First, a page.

I’m not talking about a snowball fight but our 48 hours of continuous prayer which begins at 8.00 am this morning as we enter Holy Week!
One of our church’s five key values identified in last year’s 2020 consultation as being continuously under threat is our commitment to prayer. There will always a good reason, either for me as an individual Christian or us as a church fellowship, not to pray just now. Procrastination is also the thief of prayer.
And yet prayer was at the very heart of Jesus’ ministry, even (and especially) when he was hard pressed and couldn’t afford the time. So it is no surprise that the church of the New Testament followed his example as well as his teaching. “Pray in the Spirit on all occasions with all kinds of prayers and requests,” writes Paul to the Ephesians.
“With this in mind, be alert and always keep on praying for all the Lord’s people.” (Ephesians 6:18).
It was Burnley-born Samuel Chadwick who observed: “There is no power like that of prevailing prayer – of Abraham pleading for Sodom, Jacob wrestling in the stillness of the night, Moses standing in the breach, Hannah intoxicated with sorrow, David heartbroken with remorse and grief, Jesus in sweat and blood.”
So how do we pray? The image Jesus wants us to hold onto in our minds is that of a child coming to his or her father. No need to impress, no reason to worry, no point in repeating yourself. Just ask, as if you were asking your Dad for an (Easter) egg. (Luke 11:12).
Hudson Taylor practised this principle in his extraordinary ministry:
“I notice that it is not difficult for me to remember that the little ones need breakfast in the morning, dinner at midday, and something before they go to bed at night. Indeed, I could not forget it. And I find it impossible to suppose that our heavenly Father is less tender or mindful than I.”
So prayer with our heavenly Father is the one thing we may all agree as essential, of the highest priority – but we so often fail to deliver. Very simply here, we need each other.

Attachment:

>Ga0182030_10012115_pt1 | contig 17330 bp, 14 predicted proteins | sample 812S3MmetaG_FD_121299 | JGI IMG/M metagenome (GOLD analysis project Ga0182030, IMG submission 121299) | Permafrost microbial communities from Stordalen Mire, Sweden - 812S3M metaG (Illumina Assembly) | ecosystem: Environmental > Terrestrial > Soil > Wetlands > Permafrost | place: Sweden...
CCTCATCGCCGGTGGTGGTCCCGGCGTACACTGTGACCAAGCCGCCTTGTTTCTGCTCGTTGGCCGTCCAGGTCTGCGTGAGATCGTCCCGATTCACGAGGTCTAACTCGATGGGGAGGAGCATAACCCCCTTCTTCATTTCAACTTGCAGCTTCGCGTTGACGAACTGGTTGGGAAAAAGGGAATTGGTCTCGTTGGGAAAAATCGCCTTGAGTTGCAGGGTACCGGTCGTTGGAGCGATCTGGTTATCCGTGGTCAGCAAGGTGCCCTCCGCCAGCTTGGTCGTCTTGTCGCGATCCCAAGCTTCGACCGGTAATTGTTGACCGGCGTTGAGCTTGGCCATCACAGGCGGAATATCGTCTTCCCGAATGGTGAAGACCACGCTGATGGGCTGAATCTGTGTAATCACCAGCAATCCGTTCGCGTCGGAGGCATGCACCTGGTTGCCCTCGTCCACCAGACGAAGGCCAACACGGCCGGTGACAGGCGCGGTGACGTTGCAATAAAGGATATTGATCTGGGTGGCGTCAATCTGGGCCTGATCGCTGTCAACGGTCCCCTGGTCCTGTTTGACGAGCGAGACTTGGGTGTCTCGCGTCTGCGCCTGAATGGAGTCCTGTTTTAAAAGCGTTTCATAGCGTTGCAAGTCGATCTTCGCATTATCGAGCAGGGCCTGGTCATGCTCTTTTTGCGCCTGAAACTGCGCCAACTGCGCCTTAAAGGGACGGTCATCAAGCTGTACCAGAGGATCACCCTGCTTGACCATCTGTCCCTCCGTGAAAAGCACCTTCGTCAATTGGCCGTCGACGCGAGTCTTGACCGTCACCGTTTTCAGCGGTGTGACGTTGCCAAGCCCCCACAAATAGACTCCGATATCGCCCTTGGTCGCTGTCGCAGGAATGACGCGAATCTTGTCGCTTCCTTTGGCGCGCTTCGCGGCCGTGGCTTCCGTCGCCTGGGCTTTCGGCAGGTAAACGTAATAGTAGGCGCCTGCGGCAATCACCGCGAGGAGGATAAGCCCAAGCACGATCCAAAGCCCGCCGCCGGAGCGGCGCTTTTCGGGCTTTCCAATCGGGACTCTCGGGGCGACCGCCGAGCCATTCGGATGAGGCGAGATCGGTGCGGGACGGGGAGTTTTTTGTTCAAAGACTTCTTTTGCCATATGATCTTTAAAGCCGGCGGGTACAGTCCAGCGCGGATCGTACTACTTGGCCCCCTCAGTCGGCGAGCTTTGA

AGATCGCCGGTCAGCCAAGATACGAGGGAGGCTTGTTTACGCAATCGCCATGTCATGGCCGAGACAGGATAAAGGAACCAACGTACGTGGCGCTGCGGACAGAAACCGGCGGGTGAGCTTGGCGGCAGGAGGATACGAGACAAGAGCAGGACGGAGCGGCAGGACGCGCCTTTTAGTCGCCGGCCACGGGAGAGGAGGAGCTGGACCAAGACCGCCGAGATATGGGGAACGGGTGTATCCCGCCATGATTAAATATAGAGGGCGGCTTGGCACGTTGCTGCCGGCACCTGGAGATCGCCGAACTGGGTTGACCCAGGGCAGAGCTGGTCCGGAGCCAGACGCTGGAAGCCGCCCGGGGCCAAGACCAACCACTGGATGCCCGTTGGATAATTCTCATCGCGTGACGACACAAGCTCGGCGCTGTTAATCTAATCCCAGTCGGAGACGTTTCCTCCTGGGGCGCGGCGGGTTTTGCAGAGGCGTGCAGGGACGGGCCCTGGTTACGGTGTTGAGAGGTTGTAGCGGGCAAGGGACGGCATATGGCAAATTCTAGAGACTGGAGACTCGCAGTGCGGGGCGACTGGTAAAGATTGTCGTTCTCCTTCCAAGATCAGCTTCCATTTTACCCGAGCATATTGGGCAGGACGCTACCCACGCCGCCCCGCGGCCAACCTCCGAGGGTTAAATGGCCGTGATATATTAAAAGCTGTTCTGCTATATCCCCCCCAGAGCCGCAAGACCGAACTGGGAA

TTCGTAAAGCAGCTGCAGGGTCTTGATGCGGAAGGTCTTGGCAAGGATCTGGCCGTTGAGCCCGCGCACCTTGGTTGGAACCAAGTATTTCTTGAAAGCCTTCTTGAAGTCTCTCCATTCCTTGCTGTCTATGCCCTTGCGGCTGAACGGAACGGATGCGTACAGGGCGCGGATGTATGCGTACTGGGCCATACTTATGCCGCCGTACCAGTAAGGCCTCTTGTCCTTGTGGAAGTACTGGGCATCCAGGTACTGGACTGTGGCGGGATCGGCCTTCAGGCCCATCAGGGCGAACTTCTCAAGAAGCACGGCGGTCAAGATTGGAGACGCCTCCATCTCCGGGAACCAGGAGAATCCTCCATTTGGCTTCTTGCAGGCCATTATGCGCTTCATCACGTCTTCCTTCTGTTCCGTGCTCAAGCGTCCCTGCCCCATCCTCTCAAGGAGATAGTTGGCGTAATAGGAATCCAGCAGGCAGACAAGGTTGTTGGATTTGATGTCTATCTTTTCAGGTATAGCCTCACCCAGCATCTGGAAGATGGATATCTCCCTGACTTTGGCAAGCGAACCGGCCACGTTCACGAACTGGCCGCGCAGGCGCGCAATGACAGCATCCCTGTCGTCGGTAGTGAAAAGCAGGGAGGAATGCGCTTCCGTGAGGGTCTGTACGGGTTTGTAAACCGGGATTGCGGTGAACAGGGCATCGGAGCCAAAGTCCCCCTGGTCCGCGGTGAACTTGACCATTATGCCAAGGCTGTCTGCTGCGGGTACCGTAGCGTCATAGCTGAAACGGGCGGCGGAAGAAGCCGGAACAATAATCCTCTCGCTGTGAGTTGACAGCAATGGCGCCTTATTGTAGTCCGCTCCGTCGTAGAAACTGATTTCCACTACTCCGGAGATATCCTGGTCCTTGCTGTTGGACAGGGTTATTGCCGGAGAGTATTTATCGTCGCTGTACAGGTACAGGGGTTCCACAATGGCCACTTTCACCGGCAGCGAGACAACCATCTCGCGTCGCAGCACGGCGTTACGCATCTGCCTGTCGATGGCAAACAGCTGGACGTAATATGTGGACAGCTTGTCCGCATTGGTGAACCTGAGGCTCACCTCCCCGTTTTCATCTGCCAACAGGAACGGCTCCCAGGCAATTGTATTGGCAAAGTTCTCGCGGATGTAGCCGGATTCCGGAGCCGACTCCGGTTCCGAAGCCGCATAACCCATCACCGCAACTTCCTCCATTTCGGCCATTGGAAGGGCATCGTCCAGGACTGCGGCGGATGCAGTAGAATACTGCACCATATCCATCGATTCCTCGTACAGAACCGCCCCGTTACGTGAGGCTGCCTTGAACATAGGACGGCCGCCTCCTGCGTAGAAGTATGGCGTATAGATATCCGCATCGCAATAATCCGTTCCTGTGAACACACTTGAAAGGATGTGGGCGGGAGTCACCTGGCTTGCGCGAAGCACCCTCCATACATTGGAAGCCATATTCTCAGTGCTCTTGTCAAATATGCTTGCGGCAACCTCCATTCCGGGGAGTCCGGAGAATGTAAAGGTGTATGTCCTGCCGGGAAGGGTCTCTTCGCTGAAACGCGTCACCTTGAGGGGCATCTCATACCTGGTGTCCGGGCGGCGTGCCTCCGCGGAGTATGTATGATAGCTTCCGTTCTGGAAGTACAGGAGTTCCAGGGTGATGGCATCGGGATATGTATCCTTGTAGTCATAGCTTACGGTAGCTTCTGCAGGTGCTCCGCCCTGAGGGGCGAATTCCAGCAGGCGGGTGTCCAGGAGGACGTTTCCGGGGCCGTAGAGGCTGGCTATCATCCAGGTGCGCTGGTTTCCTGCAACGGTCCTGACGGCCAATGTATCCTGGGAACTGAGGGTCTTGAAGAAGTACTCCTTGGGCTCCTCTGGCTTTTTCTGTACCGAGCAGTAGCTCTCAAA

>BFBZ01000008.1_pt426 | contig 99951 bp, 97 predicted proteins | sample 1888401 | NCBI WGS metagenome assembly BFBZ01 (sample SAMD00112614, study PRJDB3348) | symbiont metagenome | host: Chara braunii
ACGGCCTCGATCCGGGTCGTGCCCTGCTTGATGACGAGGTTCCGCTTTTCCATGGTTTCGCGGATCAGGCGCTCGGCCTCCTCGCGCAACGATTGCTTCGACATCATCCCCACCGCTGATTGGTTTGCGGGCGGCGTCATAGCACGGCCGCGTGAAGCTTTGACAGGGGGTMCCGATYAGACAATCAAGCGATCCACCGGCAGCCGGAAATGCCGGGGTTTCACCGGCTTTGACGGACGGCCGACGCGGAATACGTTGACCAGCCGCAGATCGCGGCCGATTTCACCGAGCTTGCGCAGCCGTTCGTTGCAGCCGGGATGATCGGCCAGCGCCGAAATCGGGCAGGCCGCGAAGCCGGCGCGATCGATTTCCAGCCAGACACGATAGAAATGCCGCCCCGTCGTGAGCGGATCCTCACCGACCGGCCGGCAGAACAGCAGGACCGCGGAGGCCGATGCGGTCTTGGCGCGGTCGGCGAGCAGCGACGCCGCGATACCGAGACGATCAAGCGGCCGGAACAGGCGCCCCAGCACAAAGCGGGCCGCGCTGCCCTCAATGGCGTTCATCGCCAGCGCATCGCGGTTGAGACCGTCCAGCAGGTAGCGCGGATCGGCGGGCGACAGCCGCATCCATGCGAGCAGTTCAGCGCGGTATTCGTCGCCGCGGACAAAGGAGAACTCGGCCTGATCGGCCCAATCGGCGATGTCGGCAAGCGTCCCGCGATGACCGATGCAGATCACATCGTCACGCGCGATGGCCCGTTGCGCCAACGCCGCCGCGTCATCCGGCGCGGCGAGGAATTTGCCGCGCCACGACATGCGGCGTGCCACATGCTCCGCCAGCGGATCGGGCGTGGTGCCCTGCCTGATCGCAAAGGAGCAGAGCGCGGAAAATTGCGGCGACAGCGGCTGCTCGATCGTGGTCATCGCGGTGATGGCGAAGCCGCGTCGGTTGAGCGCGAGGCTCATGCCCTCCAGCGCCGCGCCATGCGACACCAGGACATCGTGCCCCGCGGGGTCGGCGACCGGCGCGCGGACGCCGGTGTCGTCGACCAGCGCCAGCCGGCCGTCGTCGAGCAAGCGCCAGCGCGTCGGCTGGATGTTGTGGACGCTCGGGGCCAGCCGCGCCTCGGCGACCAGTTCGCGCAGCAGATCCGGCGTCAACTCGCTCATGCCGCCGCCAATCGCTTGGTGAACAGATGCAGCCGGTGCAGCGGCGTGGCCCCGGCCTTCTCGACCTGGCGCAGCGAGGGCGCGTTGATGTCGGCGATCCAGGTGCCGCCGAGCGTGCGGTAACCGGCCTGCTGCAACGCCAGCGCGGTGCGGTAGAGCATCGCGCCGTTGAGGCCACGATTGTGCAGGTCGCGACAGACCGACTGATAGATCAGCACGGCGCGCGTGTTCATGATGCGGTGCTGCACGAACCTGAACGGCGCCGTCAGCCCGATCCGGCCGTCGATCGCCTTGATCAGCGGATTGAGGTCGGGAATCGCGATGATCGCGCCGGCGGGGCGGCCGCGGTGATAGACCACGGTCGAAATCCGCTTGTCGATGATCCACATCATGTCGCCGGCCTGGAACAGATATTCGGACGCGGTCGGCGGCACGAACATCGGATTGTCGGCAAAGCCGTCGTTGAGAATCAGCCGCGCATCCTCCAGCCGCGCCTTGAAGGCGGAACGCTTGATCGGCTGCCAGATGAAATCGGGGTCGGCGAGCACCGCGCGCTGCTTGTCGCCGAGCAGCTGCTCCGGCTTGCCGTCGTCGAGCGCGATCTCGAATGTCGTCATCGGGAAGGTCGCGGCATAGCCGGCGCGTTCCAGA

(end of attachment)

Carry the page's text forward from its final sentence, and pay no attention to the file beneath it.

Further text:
I was reading only yesterday that the plural of ‘disciple’ is ‘church.’ And our commitment over these next two days to back-to-back prayer expresses this truth. We need to encourage each other to pray. And one way is a prayer relay as one Christian hands over to another.
We find continuous worship in the Old Testament temple. Psalm 134 encourages the temple night shift (well, someone has to do it):
“Praise the Lord, all you servants of the Lord who minister by night in the house of the Lord. Lift up your hands in the sanctuary and praise the Lord.”
And it is where creation is heading. John’s vision in the book of Revelation is that those who have washed their robes (i.e. us) are before the throne of God and serve him day and night (i.e. 24 hours) in his temple; and he who sits on the throne will shelter them with his presence. (Revelation 7:15).
So how about it, folks? Most of the slots are filled but there are still some gaps, some new ones with some people stuck where they are by the weather. Jonathan and Rachel have transformed the photocopier
room in the Ministry Centre into a prayer room. (For the person photocopying these notices, the copier is in the foyer).
But we still need some willing intercessors (although I will settled for unwilling saints). I have taken one phone call already of someone stranded by the weather.
Can you stand in for this afternoon at 2.00 and then 3.00 pm, this evening at 10.00 pm. Tomorrow (Saturday) morning at 5.00 am, then during the afternoon at 12 noon, 3.00 pm, 7.00 pm, 8.00 pm and 11.00 pm. Finally on Sunday morning at 1.00 am, 2.00 am, 4.00 am and 6.00 am.
Also if you are reading this blog from afar, do email in any prayer requests.
And our core prayer (on the hour, every hour):
Come Holy Spirit, May you refresh, renew, revive your people, so that we may share the love of God throughout our community, in the name of Jesus our Lord, Amen
Off now into the blizzard to start the 48 hours of prayer with Jenny Rawcliffe for the first slot!